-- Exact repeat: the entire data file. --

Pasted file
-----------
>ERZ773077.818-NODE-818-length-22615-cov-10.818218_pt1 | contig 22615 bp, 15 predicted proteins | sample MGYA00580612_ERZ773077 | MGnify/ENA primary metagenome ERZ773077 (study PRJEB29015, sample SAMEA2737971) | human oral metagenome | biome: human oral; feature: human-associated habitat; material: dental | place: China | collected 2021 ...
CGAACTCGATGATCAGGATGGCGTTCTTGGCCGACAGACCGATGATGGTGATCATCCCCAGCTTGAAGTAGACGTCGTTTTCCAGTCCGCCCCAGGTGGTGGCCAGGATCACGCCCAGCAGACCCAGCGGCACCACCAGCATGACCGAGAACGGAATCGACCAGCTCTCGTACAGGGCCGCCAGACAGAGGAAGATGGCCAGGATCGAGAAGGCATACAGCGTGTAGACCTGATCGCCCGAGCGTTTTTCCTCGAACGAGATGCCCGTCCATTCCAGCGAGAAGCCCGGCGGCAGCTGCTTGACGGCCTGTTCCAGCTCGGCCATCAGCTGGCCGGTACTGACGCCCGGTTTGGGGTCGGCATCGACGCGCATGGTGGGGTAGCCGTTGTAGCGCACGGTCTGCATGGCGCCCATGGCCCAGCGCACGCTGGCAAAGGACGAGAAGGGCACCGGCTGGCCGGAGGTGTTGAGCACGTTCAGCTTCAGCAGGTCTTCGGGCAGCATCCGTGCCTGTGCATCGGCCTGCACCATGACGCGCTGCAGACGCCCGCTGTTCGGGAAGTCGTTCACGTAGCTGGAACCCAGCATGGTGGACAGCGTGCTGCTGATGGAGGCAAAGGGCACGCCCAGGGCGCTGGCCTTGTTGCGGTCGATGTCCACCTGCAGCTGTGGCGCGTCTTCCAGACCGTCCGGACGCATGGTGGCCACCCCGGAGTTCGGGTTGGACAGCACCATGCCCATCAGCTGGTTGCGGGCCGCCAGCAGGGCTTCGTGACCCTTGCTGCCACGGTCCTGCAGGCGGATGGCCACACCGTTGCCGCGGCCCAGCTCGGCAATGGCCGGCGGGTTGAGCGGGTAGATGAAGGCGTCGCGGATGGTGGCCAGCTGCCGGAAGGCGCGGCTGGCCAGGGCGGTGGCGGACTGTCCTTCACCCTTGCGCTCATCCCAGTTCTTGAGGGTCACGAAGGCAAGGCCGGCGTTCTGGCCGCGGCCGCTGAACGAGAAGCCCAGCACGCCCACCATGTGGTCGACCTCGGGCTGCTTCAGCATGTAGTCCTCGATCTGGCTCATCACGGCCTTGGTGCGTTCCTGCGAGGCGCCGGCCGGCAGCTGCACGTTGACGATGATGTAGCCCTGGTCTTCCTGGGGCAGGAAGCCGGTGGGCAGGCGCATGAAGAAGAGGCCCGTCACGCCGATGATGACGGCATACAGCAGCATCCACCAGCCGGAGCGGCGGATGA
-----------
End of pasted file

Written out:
>ERZ773077.818-NODE-818-length-22615-cov-10.818218_pt1 | contig 22615 bp, 15 predicted proteins | sample MGYA00580612_ERZ773077 | MGnify/ENA primary metagenome ERZ773077 (study PRJEB29015, sample SAMEA2737971) | human oral metagenome | biome: human oral; feature: human-associated habitat; material: dental | place: China | collected 2021 ...
CGAACTCGATGATCAGGATGGCGTTCTTGGCCGACAGACCGATGATGGTGATCATCCCCAGCTTGAAGTAGACGTCGTTTTCCAGTCCGCCCCAGGTGGTGGCCAGGATCACGCCCAGCAGACCCAGCGGCACCACCAGCATGACCGAGAACGGAATCGACCAGCTCTCGTACAGGGCCGCCAGACAGAGGAAGATGGCCAGGATCGAGAAGGCATACAGCGTGTAGACCTGATCGCCCGAGCGTTTTTCCTCGAACGAGATGCCCGTCCATTCCAGCGAGAAGCCCGGCGGCAGCTGCTTGACGGCCTGTTCCAGCTCGGCCATCAGCTGGCCGGTACTGACGCCCGGTTTGGGGTCGGCATCGACGCGCATGGTGGGGTAGCCGTTGTAGCGCACGGTCTGCATGGCGCCCATGGCCCAGCGCACGCTGGCAAAGGACGAGAAGGGCACCGGCTGGCCGGAGGTGTTGAGCACGTTCAGCTTCAGCAGGTCTTCGGGCAGCATCCGTGCCTGTGCATCGGCCTGCACCATGACGCGCTGCAGACGCCCGCTGTTCGGGAAGTCGTTCACGTAGCTGGAACCCAGCATGGTGGACAGCGTGCTGCTGATGGAGGCAAAGGGCACGCCCAGGGCGCTGGCCTTGTTGCGGTCGATGTCCACCTGCAGCTGTGGCGCGTCTTCCAGACCGTCCGGACGCATGGTGGCCACCCCGGAGTTCGGGTTGGACAGCACCATGCCCATCAGCTGGTTGCGGGCCGCCAGCAGGGCTTCGTGACCCTTGCTGCCACGGTCCTGCAGGCGGATGGCCACACCGTTGCCGCGGCCCAGCTCGGCAATGGCCGGCGGGTTGAGCGGGTAGATGAAGGCGTCGCGGATGGTGGCCAGCTGCCGGAAGGCGCGGCTGGCCAGGGCGGTGGCGGACTGTCCTTCACCCTTGCGCTCATCCCAGTTCTTGAGGGTCACGAAGGCAAGGCCGGCGTTCTGGCCGCGGCCGCTGAACGAGAAGCCCAGCACGCCCACCATGTGGTCGACCTCGGGCTGCTTCAGCATGTAGTCCTCGATCTGGCTCATCACGGCCTTGGTGCGTTCCTGCGAGGCGCCGGCCGGCAGCTGCACGTTGACGATGATGTAGCCCTGGTCTTCCTGGGGCAGGAAGCCGGTGGGCAGGCGCATGAAGAAGAGGCCCGTCACGCCGATGATGACGGCATACAGCAGCATCCACCAGCCGGAGCGGCGGATGA